🇨🇦 Tamaani fibre optic rollout to continue in Nunavik this year

By Jeff Pelletier, Nunatsiaq News - March 1, 2023
659

Underwater cable needed in long term as some home internet users switch to Starlink, KRG council hears

An orange buoy line marks where crews were laying a fibre optic cable from Hudson Bay to the Nunavik village of Umiujaq in this 2021 file photo (📸: KRG via Nunatsiaq News)

By Jeff Pelletier, Nunatsiaq News

TAMAANI INTERNET IS set to extend its underwater fibre-optic cable network to three Nunavik communities this year, even as some internet users in the region have switched to Starlink to get faster internet speeds.

Daryl Combden, the director of Kativik Regional Government’s administration department, provided an update on internet services to the February regional council meeting on 22 February.

He said Tamaani, which is operated by KRG, welcomes Starlink in the region, especially in communities not yet connected to the new fibre-optic network.

Starlink, the satellite internet service offered by Elon Musk’s SpaceX company, provides users faster speeds than what Tamaani can currently provide in some communities, Mr Combden said.

However, a region-wide fibre-optic rollout is needed for the long-term in Nunavik, he said.

“Any bandwidth is good; Tamaani could not provide the low-latency, high-capacity bandwidth that SpaceX is providing,” Mr Combden said in an interview following the meeting.

“It has improved the internet capability way beyond what Tamaani could offer on our existing satellite network, but fiber optic technology is still the best way to go.

“It’s still the only technology that will allow us to bring tele-health, tele-education and tele-justice to the region.”

Mr Combden said Starlink’s home internet service has had a major impact in people’s lives, allowing them to stream movies and TV, participate in video calls and play on-line games at fast speeds.


FURTHER READING
Unalaska broadband is latest of federally supported rural projects
Company to answer Nunavut concerns over massive fiber optic cable plan 
A new Arctic fiber project aims to link Asia and Europe via the Northwest pPassage


He said the new fibre-optic service will be designed to allow community health centres to perform live medical imaging on patients while connected to a doctor in the south.

Nunavik’s four south-westernmost communities — Kuujjuaraapik, Umiujaq, Inukjuak and Puvirnituq — are the first to be connected to the fibre-optic network.

The plan this year, once sea waters are accessible by boat, is to connect the next three communities, according to Mr Combden: Akulivik, Ivujivik and Salluit.

“The cable and all components are ready to be deployed, we have a vessel contracted, we did find a suitable reputable vendor able to do the work,” he said.

“That’s good news for the Hudson coast.”

KRG is also looking to extend the cable to Kangiqsujuaq, but is awaiting the necessary procurement to get the job done.

Eventually, the goal is to get the fibre optic network connected to all Nunavik communities, but that will require more funding from higher levels of government and will take time.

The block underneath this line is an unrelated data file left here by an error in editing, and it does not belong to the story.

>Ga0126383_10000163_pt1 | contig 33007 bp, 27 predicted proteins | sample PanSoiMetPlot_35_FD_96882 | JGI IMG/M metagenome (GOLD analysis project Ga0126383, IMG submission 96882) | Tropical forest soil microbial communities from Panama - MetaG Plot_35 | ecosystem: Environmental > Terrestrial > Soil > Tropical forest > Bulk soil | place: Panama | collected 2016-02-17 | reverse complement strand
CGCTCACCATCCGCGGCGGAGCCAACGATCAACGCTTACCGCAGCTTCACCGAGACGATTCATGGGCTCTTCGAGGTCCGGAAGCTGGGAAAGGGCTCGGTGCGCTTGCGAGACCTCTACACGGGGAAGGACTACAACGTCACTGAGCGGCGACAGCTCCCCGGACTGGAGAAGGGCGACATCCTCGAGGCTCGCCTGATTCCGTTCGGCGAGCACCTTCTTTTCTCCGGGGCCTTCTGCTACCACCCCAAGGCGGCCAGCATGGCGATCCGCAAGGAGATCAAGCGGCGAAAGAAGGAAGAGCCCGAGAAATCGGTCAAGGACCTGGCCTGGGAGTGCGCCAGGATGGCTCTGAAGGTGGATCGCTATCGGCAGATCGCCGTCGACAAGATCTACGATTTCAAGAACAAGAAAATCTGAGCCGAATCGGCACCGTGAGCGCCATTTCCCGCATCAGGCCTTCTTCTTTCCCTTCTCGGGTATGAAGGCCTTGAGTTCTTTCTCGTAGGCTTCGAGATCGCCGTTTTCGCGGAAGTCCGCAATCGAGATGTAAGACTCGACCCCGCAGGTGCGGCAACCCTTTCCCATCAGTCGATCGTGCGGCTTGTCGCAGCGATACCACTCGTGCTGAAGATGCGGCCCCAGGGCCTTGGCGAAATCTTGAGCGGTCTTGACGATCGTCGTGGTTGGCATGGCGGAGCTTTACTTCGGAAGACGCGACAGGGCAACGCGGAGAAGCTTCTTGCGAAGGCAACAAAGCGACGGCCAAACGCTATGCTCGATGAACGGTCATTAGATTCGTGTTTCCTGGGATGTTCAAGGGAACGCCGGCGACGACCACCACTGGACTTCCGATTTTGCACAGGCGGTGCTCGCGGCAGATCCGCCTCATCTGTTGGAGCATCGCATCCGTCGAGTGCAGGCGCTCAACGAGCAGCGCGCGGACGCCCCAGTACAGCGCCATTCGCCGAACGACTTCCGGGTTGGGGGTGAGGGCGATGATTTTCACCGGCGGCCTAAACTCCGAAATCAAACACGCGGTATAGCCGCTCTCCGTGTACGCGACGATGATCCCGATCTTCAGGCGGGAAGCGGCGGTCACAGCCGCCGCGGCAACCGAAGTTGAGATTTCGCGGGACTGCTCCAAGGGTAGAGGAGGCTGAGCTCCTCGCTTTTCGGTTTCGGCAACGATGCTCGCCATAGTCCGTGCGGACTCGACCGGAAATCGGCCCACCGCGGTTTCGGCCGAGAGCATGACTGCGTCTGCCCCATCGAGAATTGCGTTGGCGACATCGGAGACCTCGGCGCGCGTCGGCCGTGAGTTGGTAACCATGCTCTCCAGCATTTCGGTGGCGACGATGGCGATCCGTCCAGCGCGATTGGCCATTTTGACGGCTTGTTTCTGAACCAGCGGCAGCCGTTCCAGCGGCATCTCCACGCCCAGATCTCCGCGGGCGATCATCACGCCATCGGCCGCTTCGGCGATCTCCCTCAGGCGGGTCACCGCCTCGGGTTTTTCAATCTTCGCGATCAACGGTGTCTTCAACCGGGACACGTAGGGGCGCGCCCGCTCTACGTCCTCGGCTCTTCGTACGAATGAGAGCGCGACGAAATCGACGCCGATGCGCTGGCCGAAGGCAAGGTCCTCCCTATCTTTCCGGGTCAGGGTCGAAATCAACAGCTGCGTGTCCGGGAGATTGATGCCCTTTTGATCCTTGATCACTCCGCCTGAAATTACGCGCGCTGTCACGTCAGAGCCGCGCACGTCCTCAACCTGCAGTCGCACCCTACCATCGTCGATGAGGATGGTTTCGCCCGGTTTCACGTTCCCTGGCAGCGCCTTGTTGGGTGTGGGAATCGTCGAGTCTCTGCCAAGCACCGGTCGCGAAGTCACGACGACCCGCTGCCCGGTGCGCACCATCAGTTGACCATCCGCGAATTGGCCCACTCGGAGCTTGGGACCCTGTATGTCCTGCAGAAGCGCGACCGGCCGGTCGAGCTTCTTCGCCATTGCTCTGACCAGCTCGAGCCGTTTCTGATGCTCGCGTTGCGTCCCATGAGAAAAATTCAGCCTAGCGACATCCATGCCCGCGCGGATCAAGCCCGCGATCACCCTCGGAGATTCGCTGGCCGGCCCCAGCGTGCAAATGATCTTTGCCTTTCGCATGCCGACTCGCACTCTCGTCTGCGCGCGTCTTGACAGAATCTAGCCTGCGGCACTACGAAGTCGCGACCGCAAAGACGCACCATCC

“We’ve done the marine survey in Ungava Bay, we know where an eventual fibre optic route will go,” Combden said.

“We’re applying for funding on that portion and we’re looking forward to positive relations with our federal and provincial counterparts.”

In the meeting with KRG councillors, Mr Combden was told about customer-service issues people are experiencing, including a lack of answers on Tamaani’s customer-service phone line.

He said there are many vacant jobs on the customer-service line, and that the company is having trouble hiring and retaining workers.

“When the limited number of staff we have working are on the phone with another customer, well, then the person calling never gets an answer, so it comes down to employee recruitment,” he said.

Another issue involves customers having their internet cut off when they miss payments on their bills.

Mr Combden said Tamaani offers a three-month grace period and partial payment plans, but communicating that with customers is challenging when the call centre is understaffed.

“We have to educate our customers on how to ensure they pay ahead of the cut-off dates, how to keep up with their payments to avoid having the call in the first place,” he said.

“We are as fully flexible as we can be, but at the same time the customer has to take some responsibility and understand that they have to make the effort to pay on time.”


Nunatsiaq News is the newspaper of record for Nunavut and the Nunavik territory of Quebec. It has been published since 1973 and reaches 50,000 readers in 39 eastern Arctic communities each week through its website and weekly e-editions. Its editorial team offers credible, in-depth, award-winning journalism, drawing readers from northern and southern Canada and around the world. Nunatsiaq News is owned by Nortext Publishing Corp., which maintains offices in Iqaluit and Ottawa.


This article has been fact-checked by Arctic Business Journal and Polar Research and Policy Initiative, with the support of the EMIF managed by the Calouste Gulbenkian Foundation.

Disclaimer: The sole responsibility for any content supported by the European Media and Information Fund lies with the author(s) and it may not necessarily reflect the positions of the EMIF and the Fund Partners, the Calouste Gulbenkian Foundation and the European University Institute.